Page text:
Avert education crisis in Ebola-affected areas

Mr Henry Sunday Kosea, the head teacher of Madudu CoU Primary School in Mubende District, stands in an empty classroom on September 27, 2022. Learners were forced to keep away following an outbreak of Ebola in the district. PHOTO | DAN WANDERA

What you need to know:

  • The issue: Ebola outbreak
  • Our view: A thorough understanding of how the epidemic will affect the learners is needed in drawing up a clear response mechanism and solution.

Empty classrooms in several schools in Mubende and Kyegegwa districts following the outbreak of Ebola is threatening the education sector at the worst possible period of its calendar.

In some schools, turn up had dwindled to as low as five per cent with one of a population of 690 pupils receiving just 27 learners, a report by Daily Monitor shows. That some of the learners forced to keep away from schools will be sitting national examinations in less than months is worrying.

This crisis in the education sector in the districts where the Ebola outbreak has been confirmed comes even as the government has reassured of non-restriction of movement and public gatherings. One of the parents told Daily Monitor that she would only take her children back to school after the government has declared the area free of Ebola.

The Ebola epidemic is an emergency and every scope involved in handling the outbreak across all sectors must be treated under the emergency module it demands. With a mortality rate as high as 50 per cent, it means those who contract the disease have half just half chance of survival. This is probably why standard operation procedures that have been put in place such as washing of hands and avoiding contact with others might not be reassuring enough to the population.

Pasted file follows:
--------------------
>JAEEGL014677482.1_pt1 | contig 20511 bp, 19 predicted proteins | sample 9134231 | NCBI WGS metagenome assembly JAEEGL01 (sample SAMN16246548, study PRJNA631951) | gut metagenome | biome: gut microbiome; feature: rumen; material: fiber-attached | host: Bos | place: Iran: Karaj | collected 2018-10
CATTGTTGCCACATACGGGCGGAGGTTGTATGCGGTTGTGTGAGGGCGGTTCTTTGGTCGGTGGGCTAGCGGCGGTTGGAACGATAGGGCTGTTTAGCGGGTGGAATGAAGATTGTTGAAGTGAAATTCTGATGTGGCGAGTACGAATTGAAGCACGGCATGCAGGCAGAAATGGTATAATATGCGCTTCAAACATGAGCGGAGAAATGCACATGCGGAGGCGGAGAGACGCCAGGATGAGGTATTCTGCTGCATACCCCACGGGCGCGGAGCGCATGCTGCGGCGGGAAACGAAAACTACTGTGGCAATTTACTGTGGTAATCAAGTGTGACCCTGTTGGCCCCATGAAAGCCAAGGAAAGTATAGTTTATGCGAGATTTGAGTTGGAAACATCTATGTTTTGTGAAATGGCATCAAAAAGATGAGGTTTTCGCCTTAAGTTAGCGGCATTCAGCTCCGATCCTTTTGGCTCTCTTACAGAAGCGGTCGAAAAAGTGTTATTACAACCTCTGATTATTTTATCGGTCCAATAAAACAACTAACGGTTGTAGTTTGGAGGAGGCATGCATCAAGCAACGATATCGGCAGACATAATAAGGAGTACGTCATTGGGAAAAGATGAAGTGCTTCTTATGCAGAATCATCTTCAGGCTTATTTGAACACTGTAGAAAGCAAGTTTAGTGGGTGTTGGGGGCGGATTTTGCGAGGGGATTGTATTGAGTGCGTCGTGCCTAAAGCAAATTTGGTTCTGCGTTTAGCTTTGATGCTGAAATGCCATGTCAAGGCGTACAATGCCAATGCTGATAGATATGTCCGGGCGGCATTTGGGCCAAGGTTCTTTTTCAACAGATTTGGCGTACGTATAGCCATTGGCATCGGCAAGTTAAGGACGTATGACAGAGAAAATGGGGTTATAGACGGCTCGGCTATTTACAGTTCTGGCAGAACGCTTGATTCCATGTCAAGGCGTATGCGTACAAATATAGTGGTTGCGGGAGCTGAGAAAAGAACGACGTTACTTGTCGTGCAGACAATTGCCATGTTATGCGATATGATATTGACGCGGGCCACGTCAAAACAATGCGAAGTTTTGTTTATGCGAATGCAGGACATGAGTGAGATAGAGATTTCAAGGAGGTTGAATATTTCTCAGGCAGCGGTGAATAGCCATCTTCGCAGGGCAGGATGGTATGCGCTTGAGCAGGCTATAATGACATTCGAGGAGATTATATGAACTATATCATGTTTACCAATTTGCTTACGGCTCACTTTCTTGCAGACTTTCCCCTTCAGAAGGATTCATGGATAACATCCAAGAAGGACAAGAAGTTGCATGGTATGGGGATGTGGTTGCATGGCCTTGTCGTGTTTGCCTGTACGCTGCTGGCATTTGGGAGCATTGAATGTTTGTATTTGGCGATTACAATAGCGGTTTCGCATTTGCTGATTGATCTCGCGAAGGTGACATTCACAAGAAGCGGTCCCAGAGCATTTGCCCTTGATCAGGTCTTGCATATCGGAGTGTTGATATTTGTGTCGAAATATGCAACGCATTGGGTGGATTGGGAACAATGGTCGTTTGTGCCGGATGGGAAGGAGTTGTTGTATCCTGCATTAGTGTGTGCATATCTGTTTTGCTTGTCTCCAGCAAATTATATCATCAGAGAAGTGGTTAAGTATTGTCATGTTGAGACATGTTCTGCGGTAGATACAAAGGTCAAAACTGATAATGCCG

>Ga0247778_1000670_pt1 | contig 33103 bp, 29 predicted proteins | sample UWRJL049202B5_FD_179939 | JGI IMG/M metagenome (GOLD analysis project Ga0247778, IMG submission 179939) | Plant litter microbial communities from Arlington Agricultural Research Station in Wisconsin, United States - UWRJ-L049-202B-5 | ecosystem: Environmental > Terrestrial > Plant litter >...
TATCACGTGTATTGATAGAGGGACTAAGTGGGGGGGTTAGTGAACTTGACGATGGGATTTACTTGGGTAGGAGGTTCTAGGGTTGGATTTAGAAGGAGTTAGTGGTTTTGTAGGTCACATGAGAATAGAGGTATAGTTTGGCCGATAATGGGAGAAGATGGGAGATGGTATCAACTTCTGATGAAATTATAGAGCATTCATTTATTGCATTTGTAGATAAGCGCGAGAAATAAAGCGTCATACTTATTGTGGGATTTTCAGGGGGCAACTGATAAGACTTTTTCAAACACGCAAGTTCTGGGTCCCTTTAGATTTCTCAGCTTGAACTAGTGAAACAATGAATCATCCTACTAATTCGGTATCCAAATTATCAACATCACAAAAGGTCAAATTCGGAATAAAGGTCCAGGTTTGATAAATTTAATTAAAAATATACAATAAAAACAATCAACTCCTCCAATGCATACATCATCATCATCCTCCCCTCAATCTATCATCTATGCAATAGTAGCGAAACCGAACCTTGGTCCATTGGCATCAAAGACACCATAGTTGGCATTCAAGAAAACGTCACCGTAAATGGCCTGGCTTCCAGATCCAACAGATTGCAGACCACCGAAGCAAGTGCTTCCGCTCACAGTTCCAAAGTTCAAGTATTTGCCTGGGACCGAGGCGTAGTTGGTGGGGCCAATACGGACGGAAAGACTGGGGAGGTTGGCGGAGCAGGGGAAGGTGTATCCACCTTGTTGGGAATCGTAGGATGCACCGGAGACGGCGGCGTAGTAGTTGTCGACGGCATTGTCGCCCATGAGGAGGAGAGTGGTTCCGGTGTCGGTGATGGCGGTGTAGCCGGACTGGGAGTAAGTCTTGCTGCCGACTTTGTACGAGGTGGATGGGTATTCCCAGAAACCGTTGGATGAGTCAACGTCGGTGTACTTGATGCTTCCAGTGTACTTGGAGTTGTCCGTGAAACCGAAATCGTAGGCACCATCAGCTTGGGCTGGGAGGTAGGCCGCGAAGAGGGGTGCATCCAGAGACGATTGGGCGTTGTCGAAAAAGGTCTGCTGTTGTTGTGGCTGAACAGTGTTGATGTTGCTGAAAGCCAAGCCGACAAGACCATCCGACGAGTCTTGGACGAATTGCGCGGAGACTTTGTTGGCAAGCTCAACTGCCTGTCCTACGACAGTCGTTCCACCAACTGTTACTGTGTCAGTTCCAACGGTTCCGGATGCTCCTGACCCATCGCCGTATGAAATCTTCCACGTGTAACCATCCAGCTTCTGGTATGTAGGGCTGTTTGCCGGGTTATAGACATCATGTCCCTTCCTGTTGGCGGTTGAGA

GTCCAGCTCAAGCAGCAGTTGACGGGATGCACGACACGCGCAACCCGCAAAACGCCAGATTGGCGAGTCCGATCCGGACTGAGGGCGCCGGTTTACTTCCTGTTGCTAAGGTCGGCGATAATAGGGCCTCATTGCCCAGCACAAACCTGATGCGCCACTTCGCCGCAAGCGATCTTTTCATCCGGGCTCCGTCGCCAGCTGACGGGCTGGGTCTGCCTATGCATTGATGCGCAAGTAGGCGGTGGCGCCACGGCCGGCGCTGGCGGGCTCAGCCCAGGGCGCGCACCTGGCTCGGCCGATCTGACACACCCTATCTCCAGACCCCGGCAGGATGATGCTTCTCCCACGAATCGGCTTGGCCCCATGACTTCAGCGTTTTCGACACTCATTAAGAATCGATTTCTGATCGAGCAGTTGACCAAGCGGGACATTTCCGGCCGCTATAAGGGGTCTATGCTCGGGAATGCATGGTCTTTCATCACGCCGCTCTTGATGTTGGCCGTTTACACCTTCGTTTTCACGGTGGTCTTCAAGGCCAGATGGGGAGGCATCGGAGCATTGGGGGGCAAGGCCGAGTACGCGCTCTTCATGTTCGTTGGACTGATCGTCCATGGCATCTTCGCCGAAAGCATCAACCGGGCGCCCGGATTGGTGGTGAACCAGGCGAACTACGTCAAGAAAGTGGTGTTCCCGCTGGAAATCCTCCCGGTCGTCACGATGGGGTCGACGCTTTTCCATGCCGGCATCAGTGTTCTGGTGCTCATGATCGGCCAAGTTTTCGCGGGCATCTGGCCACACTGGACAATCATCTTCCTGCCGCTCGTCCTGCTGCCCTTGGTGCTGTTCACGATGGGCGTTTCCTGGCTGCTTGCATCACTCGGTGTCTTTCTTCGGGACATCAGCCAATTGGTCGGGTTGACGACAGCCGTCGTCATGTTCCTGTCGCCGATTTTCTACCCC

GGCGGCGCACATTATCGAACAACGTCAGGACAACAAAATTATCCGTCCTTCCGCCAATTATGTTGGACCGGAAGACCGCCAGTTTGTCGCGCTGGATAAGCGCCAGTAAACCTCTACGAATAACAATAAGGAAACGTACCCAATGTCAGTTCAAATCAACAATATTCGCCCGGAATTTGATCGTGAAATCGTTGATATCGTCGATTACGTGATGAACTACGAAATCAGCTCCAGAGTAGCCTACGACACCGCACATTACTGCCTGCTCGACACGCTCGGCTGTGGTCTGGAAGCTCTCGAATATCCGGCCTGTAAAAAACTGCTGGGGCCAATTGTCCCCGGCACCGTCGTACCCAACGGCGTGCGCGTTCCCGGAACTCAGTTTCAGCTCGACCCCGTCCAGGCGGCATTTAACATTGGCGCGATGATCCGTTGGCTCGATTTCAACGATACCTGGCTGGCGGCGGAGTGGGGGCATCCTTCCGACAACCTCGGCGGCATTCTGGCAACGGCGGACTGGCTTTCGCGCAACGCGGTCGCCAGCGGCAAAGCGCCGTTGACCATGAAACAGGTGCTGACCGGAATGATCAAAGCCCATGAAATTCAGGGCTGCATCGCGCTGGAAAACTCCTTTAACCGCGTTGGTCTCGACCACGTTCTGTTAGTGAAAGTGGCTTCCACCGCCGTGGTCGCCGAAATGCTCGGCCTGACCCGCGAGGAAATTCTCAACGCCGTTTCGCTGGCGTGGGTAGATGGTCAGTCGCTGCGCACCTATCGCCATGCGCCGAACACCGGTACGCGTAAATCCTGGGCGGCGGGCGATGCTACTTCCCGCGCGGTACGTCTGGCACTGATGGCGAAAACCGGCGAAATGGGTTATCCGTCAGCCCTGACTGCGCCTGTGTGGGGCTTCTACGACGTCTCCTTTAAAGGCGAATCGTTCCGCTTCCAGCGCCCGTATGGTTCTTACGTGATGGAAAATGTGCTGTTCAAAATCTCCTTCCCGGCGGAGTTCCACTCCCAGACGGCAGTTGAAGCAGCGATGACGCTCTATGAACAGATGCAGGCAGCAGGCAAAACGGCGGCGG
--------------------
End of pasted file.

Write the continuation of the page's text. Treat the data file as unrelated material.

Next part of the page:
Ebola is spread in the human population through human-to-human transmission. The virus can spread when people come into contact with infected blood or body fluids, including saliva, vomit, urine, sweat and blood. Risks are general on persons who have cared for or been in close contact – within a metre – with/of someone sick with Ebola.

Faced with all the trepidation, it is easy to understand why, for most parents, the forthcoming national examinations are secondary to life. The districts say they are engaged in sensitization and this is encouraging considering that community engagement is considered the best approach to managing the Ebola epidemic.

However, the government has to step in before this crisis bloats the future of learners in the affected districts. The Education ministry needs to urgently devise ways of tackling the situation beyond attempts to convince the parents to send the children back to classes. Stakeholders should look into how much time these learners, especially candidate classes, are possibly losing in a crucial third term like this.

A thorough understanding of how the epidemic will affect the learners is needed in drawing up a clear response mechanism and solution that will enable them to sit their examinations without feeling disadvantaged by what is happening. The Ministry of Education must treat this with the urgency it deserves.

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